It was a fantastic regular season for the Big East, if only because two teams—Villanova and Xavier—managed to dodge losses while the rest of the elite college basketball teams often scuffled. The Wildcats and Mustangs have kept the Big East in the spotlight in spite of their limited television exposure and shrunken field.
But the Big East still has some serious depth. Seton Hall emerged as a team to reckon with this winter, while Butler and Providence showed flashes of greatness. Those five teams all will likely make it to the Big Dance this year, while five others need a surprise run in the Big East Tournament to make it to the NCAAs.
Here’s a look at each Big East team, organized by seeding, as the Big East Tournament approaches. The first round tips off Wednesday at Madison Square Garden.
1. Villanova Wildcats (27-4,16-2 Big East)
Villanova is a good offensive team and an elite defensive team. They’re experienced. And they rarely lose.
The Big East bullies have gone 16-2 each of the last three years, and this team is in some ways the culmination of their current wave of success. Senior guard Ryan Arcidiacono (11.7 ppg, 4.5 apg) has been there through it all, and he’s still the point of attack for the Wildcats. Star junior wing Josh Hart (15.3 ppg, 7.2 rpg) has been lighting things up of late for Villanova, which looks to earn a 1 seed in the NCAA Tournament if they can sweep through New York.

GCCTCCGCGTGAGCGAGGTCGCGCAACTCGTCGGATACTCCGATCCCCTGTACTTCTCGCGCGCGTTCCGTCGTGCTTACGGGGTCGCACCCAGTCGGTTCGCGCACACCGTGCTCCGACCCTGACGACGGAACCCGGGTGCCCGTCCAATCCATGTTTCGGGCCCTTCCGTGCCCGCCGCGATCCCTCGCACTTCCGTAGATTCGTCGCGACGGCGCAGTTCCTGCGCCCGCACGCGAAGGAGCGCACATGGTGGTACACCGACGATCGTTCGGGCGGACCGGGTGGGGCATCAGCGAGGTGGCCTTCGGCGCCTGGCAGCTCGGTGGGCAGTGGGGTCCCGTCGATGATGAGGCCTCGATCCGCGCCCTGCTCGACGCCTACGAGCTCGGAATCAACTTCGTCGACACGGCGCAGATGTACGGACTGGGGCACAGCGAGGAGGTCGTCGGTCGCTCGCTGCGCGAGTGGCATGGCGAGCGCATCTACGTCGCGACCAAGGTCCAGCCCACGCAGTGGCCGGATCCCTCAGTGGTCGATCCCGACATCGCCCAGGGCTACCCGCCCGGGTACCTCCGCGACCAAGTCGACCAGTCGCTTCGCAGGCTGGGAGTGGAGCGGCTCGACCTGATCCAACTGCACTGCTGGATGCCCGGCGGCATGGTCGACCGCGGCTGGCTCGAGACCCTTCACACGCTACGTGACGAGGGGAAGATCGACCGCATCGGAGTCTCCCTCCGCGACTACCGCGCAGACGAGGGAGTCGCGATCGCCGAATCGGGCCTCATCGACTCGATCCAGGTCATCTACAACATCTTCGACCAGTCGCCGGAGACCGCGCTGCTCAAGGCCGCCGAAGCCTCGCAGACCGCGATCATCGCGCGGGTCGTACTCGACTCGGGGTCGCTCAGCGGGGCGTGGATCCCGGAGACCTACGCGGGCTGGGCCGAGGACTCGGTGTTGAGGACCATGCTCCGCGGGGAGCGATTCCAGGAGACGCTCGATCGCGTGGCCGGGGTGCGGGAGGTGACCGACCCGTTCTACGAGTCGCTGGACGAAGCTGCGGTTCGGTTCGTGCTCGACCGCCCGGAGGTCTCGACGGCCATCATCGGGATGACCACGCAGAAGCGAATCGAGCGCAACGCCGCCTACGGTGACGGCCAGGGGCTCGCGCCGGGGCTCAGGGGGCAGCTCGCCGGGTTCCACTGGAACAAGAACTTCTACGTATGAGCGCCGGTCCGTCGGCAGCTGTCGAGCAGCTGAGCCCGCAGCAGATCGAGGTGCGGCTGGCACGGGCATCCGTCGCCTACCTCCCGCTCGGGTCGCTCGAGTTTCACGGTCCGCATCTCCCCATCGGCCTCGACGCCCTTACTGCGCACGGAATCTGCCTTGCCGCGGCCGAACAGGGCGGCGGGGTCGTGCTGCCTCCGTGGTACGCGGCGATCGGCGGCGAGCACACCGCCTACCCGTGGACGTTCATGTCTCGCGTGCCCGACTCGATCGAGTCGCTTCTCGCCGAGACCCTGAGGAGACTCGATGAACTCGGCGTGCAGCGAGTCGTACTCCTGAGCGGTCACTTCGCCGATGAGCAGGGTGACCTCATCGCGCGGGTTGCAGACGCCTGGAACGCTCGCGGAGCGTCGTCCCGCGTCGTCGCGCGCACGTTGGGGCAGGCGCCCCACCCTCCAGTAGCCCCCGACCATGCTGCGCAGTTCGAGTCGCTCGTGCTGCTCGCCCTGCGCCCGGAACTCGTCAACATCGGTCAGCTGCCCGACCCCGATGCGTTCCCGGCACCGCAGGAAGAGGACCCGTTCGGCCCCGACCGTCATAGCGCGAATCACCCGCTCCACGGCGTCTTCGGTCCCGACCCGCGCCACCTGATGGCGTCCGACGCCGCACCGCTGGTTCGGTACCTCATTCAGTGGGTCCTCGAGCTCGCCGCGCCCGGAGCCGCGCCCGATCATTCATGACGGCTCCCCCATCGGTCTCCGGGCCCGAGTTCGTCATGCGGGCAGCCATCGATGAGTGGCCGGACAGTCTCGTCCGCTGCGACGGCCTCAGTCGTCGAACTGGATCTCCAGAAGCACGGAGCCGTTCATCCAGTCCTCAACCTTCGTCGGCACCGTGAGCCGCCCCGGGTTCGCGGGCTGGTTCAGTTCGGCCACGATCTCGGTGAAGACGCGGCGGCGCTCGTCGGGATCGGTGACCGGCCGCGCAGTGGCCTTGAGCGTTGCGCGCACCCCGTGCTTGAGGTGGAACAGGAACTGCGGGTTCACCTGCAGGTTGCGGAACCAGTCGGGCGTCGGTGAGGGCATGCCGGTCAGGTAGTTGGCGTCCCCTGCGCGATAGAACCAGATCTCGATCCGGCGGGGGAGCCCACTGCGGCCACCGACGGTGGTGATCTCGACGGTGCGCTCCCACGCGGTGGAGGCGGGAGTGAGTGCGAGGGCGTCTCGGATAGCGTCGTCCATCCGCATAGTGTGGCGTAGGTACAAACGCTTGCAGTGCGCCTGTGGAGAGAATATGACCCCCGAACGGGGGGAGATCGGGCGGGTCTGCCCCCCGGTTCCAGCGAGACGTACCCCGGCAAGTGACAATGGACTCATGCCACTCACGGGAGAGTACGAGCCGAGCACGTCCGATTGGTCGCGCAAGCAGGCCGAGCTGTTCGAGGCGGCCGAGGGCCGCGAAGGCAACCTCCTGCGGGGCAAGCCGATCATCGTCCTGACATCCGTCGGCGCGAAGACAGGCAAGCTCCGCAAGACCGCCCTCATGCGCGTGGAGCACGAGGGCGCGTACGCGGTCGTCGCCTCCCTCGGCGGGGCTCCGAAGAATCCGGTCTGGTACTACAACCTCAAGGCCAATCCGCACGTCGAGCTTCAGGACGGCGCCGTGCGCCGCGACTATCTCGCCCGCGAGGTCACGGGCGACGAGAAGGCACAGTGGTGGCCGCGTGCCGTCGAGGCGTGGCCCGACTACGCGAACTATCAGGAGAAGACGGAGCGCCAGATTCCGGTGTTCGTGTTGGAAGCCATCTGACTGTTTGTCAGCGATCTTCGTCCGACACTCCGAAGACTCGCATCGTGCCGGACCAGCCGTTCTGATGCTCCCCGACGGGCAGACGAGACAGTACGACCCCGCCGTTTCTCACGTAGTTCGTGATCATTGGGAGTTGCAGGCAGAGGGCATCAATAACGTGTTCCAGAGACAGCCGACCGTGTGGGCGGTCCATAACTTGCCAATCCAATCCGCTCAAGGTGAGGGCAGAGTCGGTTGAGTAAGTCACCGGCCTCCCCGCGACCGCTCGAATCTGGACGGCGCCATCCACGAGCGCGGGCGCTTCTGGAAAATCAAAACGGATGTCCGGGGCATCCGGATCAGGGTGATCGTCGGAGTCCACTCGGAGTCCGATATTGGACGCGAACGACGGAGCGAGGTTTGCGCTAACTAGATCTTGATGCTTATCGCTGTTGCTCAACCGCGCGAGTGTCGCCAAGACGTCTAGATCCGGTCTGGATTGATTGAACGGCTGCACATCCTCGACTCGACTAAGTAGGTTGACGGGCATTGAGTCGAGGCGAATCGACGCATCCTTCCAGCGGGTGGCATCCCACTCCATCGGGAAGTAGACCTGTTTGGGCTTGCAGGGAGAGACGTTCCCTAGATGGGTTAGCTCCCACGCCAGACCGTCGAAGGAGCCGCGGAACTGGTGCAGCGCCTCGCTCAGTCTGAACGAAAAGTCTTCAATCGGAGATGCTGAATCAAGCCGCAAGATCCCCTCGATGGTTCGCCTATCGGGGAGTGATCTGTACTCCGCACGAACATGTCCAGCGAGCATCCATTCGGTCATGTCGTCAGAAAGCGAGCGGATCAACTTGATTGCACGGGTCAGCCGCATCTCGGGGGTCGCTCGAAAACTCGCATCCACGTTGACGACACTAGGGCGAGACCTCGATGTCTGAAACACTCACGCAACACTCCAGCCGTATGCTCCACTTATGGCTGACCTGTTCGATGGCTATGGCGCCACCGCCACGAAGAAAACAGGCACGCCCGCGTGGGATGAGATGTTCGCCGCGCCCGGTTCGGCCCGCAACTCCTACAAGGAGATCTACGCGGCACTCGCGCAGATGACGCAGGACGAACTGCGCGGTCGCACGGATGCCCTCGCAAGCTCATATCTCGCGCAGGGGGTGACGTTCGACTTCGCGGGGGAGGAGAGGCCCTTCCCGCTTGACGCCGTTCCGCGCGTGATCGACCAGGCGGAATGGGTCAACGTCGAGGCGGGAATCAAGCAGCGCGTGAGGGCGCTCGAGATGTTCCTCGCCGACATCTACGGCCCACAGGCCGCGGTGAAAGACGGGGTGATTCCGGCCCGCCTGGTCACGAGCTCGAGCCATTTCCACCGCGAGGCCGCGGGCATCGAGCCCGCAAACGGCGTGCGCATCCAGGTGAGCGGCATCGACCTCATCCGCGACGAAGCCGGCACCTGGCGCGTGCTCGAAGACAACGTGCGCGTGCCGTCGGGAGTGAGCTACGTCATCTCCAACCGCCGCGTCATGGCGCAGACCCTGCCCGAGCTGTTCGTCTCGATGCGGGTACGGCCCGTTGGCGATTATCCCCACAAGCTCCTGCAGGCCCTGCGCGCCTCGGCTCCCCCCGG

The Wildcats won the tournament last year and seem a solid pick to repeat.
2. Xavier Mustangs (26-4, 14-4)
What makes Xavier scary is that that it can get down a bunch in a game and come back easily. This is a quintessential second-half team that sometimes takes a while to get hot offensively.
They always seem to get hot eventually, though.
Xavier pounded their way through Big East play with a tough inside game complemented by sharpshooting guards Trevon Bluiett (15.2 ppg, 6.4 rpg) and Myles Davis (11.3 ppg, 4.1 apg).
The Mustangs have scored at least 85 points in four of their last five games (they managed just 81 in a road loss to Seton Hall), and are near impossible to slow down. Only two teams held Xavier under 70 points in Big East play: Villanova and Creighton.
3. Seton Hall (22-8, 12-6)
After a slow start to Big East play in which they lost four out of their first seven games, the Pirates took the conference by storm.
Sophomore Brooklyn native Isaiah Whitehead (17.9 ppg) emerged as Seton Hall’s go-to scorer and one of the conference’s best players. Whitehead dropped 22 on Xavier in Seton Hall’s upset on Feb. 28 and gets help from two more sophomores—forward Desi Rodriguez (12.8 ppg) and guard Khadeen Carrington (13.9 ppg).
This is a program with an extraordinarily bright future. But they’re already good and looking to make a statement in New York.
4. Providence (22-9, 10-8)
After rising as high as No. 8 in the polls in January, Providence faltered in February. Injuries and poor shooting bothered the Friars during a stretch in which they lost six of eight.
Providence is an imperfect team, lacking in depth and heavily reliant on its two superstars. But it’s also an incredibly dangerous team.
Junior guard Kris Dunn is an dynamite two-way force, and sophomore forward Ben Bentil leads the conference in scoring at 21.2 ppg. The Friars will go as far their two stars take them.
Providence seems to be warming up at the right time, having won its last three games.
5. Butler (21-9, 10-8)